Animals were initially kept in LELRF for two weeks to adapt to the study site. Before surgical procedure, animals were weighed and anesthetized with intraperitoneal ketamine hydrochloride (95mg/kg) and xylazine hydrochloride (12mg/kg). After anesthesia and observation of animals' consciousness status (observed by the lack of motor response to tail and interdigital folds clipping), animals were placed in the prone position and trichotomy was performed at surgical procedure site.

Then, an incision was made parallel to femoral biceps muscle fibers, exposing left pelvic limb sciatic nerve, with subsequent compression with haemostatic clamp for 30 seconds. Clamping pressure was standardized for all animals and carried out by the same individual, using as reference the closing of the second rack tooth8. Finally, external suture was performed with Catgut 4.0 thread, iodine was applied on the incision and animals were lodged in the same pre-surgical conditions, separated according to their experimental group.

Treatment protocol

Animals were manually contained and right pelvic limb was immersed in a 1440cm3 container (20cmx12cmx6cm) with water and ice at a temperature of 5±2ºC, for 20 minutes9. Groups G5, G6 and G7 were treated soon after surgical procedure. So, G5 has received a single treatment session and for G6 and G7 treatment went on from the 3rd to the 7th PO day. G2, G3 and G4 animals were also positioned according to the treatment protocol, however container had no water and ice.

Nociception evaluation

Nociception was evaluated with a digital Von Frey filament10. Test was performed with animals manually contained and the tip of the equipment applied to surgery site on right pelvic limb. Polypropylene tip was applied perpendicularly to the area, with gradual pressure increase and as soon as the animal flinched, the test was interrupted to record flinching threshold. Stimulation was also applied to plantar region of the affected limb and, for such, animals were maintained in a raised box with screen floor. So, the filament was positioned and local pressure was applied until right pelvic limb flinching. This evaluation was performed in the following moments: pre-injury, 2nd PO day and in the day corresponding the euthanasia of each injured group, being that G1 was evaluated in the same moments as groups submitted to injury, however with euthanasia in the 15th day after beginning of experiment. Flinching threshold data were presented based on mean of animals of the same group.

Edema evaluation

Edema was evaluated by fluid volume change by means of Insight® brand paw hydroplestimometer. In this test, right pelvic limb was placed in a container with water until complete immersion of ankle joint, and water displacement was measured. This evaluation was performed soon after nociception evaluation in the same moments.

Statistical analysis

Results were analyzed by means of the SPSS 18.0 program (Statistical Package for the Social Sciences). Comparison between groups and evaluations was made among CG, injury and injury with cold therapy euthanized in the same PO day. Shapiro-Wilk test was used for data normality and, when positive, mixed ANOVA statistical test was applied with accepted significance level of α=0.05.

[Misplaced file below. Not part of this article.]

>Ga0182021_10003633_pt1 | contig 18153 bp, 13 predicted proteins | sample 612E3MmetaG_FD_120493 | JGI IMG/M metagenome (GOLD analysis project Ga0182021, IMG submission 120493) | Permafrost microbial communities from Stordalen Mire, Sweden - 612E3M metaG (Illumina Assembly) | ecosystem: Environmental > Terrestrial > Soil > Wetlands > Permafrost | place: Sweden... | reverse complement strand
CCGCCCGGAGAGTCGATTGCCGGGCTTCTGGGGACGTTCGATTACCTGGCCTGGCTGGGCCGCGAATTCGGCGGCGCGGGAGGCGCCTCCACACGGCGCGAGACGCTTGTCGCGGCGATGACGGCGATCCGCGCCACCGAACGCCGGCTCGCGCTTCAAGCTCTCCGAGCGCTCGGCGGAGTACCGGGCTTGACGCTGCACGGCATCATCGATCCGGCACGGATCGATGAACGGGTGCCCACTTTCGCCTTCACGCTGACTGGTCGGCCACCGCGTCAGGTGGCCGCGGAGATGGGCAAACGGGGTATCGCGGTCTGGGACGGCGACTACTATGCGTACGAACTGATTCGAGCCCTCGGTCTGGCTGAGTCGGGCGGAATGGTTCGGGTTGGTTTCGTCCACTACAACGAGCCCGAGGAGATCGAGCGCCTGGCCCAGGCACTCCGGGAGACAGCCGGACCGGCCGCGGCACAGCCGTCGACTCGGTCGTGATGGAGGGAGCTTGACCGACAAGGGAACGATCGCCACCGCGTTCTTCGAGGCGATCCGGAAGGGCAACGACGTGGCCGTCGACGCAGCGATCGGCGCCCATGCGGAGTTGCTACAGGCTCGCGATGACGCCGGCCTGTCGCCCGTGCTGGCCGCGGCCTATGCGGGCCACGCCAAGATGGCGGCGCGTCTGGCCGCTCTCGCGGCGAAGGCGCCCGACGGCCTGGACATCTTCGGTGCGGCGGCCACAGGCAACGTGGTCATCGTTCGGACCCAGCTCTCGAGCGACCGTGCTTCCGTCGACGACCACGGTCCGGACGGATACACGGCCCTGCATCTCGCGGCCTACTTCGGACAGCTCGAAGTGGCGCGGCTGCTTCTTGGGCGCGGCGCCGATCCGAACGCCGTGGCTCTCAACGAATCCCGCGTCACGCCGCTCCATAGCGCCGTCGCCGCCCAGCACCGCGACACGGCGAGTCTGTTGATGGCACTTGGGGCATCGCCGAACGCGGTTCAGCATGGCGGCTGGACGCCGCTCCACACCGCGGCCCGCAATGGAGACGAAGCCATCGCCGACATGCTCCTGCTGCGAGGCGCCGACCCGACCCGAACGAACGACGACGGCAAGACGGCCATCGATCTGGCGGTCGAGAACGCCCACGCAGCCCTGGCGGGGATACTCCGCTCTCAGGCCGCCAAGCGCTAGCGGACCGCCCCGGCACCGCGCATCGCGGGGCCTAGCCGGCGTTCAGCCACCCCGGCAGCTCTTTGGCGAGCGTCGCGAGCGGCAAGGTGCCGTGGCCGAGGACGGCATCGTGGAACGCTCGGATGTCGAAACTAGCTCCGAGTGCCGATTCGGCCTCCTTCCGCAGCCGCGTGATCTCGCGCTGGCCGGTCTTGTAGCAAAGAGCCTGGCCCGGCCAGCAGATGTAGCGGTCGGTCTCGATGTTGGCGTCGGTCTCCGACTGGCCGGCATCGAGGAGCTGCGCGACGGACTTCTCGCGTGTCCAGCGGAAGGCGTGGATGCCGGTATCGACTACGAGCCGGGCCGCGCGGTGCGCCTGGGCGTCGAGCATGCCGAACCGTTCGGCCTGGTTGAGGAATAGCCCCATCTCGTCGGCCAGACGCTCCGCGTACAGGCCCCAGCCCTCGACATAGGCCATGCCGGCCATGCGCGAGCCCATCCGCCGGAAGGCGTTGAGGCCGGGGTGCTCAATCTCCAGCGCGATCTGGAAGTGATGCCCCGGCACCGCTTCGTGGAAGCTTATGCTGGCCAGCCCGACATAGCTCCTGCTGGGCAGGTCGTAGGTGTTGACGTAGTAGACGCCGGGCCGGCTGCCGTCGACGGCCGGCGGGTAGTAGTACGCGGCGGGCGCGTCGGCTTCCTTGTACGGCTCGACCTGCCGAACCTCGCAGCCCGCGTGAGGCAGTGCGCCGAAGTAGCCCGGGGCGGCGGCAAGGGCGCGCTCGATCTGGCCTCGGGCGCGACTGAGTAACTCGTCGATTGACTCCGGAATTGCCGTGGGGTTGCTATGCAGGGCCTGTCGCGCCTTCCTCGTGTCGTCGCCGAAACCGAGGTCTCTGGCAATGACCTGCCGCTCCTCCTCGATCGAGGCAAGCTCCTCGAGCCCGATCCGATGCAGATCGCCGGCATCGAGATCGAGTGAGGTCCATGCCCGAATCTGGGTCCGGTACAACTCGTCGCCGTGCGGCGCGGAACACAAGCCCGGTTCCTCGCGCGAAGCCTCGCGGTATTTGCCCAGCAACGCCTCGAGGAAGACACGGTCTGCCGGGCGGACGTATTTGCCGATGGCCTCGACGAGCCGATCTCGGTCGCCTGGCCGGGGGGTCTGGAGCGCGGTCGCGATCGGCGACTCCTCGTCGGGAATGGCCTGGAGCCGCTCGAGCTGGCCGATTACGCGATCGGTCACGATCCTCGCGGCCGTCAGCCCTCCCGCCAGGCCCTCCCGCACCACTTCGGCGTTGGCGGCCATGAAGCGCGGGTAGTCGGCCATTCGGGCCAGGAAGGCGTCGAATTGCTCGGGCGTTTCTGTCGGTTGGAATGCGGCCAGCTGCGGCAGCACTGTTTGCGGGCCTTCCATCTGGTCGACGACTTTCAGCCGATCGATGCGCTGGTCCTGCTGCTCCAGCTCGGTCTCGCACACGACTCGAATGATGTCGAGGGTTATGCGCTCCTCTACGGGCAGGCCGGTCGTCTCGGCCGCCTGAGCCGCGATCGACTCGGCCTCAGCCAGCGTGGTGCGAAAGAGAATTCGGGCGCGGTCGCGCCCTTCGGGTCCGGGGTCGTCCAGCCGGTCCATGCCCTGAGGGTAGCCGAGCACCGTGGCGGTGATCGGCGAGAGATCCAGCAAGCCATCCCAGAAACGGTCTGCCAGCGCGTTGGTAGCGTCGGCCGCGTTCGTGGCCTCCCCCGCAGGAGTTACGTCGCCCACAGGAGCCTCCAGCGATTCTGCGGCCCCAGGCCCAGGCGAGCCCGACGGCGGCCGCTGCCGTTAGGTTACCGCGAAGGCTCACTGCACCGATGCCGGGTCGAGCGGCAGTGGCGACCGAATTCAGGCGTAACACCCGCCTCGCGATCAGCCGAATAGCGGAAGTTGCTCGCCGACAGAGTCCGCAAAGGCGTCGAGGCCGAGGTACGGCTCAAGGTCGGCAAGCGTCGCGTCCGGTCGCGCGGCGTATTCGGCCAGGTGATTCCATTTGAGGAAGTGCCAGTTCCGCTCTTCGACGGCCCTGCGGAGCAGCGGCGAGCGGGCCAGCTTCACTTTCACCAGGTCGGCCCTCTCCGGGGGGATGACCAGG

Project was approved by the Ethics Committee for the Use of Animals (CEUA), UNIOESTE (07/15/2014).

RESULTS

Nociception at injury site

Nociception at injury site shows significant difference among G1, G2 and G5 [F(2;30)=40.2;p<0.001], being flinching threshold value for G2 and G5 lower than for G1. There has also been difference among evaluations: those performed in the 2nd and 3rd PO day had lower thresholds as compared to pre-injury (Figure 1A). G1, G2 and G6 had also statistical difference [F(2;30)=18,8;p<0,001], being that G3 and G6 had lower values as compared to G1. In addition, pre-injury evaluation has shown higher threshold as compared to 2nd PO day, while this had lower threshold as compared to euthanasia day (8th PO) (Figure 1B). With regard to G1, G4 and G7 there has been statistical difference [F(2;30)=33,7;p<0,001], being that G4 and G7 had lower thresholds as compared to G1. There has been significant difference in pre-injury evaluation, which has shown higher values as compared to 2nd PO day, and this with lower values as compared to evaluation in the euthanasia day (15th PO) (Figure 1C). Such results show no antinociceptive effects for treated groups.

Figure 1 Evaluation of flinching threshold at injury site using digital Von Frey filament* significant difference as compared to G1, • significant difference as compared to pre-injury evaluation, and • difference as compared to evaluation in 2nd PO day. 

Nociception at plantar region

According to nociception in the paw, G1, G2 and G5 had difference [F(2;30)=22,6;p<0,001]. G2 and G5 thresholds were statistically lower than G1, the same being true for evaluation on the 2nd and 3rd PO day as compared to pre-injury (Figure 2A). In comparing G1, G3 and G6 values there has also been difference [F(2;30)=43,4;p<0,001], where G3 and G6 had lower thresholds as compared to G1, and evaluations of the 2nd and 8th PO day had lower thresholds as compared to pre-injury (Figure 2B).